The second theory, the “out of Africa” theory proposes that the origin of our species can be traced back to Africa. Modern humans evolved in Africa and then they spread out and displaced other indigenous hominid populations around the world. Genetic evidence supports this theory and most palaeoanthropologists tend to support this hypothesis over the “multi-regional” concept.
Modern Humans in Asia
However, this new discovery provides evidence that modern humans had reached south-east Asia around 63,000 years ago, much earlier than other human fossil finds have indicated. If H. sapiens fossil discoveries are plotted onto a map of the world with their estimated ages, it reveals a fascinating pattern. Generally, the earliest dated fossils are found in locations close to Africa. The earliest modern human fossils found outside of Africa have been found at coastal locations such as Ksar Akil (Lebanon) and in Israel at Qafzeh and Skhul. The further away from eastern Africa you travel, the more recent the fossils of modern humans. For example, there is fossil evidence to indicate that modern humans crossed the Beringia Land Bridge from Siberia into North America as recently as 15,000 years ago. This Laos skull, throws the timing of human migration into south-east Asia and into Australia out, with perhaps some populations reaching Australia earlier than the currently thought 45,000 years ago.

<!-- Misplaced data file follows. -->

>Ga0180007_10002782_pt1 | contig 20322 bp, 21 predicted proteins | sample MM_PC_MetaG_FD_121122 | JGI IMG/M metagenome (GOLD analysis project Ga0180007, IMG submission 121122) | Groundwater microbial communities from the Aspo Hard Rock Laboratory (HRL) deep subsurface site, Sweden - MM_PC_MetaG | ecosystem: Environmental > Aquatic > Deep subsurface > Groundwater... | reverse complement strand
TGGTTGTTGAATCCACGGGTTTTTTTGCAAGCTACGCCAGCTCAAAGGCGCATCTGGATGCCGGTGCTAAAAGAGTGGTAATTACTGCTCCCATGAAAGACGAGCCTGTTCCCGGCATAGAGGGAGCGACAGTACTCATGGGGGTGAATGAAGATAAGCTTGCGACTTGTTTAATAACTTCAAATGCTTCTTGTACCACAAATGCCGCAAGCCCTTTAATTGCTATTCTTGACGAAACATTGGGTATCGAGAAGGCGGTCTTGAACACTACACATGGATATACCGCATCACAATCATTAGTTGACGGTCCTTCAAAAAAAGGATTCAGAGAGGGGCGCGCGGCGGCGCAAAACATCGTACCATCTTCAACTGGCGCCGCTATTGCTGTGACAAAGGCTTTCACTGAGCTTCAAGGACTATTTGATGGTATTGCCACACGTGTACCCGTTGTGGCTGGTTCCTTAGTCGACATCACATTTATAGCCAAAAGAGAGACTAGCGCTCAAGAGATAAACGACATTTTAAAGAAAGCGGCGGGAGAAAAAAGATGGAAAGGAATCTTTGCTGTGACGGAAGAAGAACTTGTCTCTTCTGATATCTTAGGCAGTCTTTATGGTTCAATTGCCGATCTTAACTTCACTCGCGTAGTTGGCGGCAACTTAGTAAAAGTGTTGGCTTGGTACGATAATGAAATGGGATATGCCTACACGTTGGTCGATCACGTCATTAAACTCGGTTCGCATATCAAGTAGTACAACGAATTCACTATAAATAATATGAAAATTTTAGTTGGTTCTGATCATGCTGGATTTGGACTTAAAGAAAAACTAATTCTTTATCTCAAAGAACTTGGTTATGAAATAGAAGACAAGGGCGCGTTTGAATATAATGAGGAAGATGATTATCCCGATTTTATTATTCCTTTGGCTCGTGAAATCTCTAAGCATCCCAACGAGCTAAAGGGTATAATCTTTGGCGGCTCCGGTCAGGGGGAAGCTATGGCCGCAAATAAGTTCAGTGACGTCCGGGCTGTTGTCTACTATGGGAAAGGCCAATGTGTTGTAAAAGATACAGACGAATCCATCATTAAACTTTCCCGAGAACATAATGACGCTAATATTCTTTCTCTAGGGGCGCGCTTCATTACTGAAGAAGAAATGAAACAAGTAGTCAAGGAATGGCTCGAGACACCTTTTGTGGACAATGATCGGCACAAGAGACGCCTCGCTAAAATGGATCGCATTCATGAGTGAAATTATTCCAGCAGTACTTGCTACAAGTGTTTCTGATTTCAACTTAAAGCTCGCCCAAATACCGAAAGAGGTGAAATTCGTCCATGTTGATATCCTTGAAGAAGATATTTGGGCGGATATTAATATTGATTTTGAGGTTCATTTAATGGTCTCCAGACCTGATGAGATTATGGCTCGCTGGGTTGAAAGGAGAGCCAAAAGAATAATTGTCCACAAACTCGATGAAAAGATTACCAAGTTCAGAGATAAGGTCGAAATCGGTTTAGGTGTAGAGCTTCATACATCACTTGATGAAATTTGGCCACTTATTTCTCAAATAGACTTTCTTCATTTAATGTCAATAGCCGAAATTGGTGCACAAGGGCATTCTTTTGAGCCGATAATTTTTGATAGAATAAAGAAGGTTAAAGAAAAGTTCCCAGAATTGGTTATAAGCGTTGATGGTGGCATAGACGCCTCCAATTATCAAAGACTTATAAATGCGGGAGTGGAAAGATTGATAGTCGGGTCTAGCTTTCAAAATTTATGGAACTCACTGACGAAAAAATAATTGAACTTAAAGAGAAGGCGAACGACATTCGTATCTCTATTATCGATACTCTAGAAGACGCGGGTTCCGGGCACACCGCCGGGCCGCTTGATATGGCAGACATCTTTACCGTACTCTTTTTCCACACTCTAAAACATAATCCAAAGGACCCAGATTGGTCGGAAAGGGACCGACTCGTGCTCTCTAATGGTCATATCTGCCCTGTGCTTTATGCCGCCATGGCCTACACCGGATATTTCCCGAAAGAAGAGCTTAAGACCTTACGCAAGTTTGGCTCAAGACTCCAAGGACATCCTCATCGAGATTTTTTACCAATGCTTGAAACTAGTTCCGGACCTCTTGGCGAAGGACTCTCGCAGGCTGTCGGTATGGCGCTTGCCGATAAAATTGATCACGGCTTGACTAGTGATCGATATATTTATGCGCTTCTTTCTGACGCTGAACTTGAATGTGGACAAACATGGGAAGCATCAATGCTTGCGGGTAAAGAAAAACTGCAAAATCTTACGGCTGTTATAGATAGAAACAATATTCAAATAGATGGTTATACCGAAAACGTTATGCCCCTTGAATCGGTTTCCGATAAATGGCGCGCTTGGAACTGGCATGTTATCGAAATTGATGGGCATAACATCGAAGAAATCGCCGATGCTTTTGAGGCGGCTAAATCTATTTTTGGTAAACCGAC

The skull was found in the Annamite Mountains, three years ago, but the scientific paper describing the find and detailing the methods used to estimate the age of the fossil has just been published in the academic journal “The Proceedings of the National Academy of Sciences – United States”.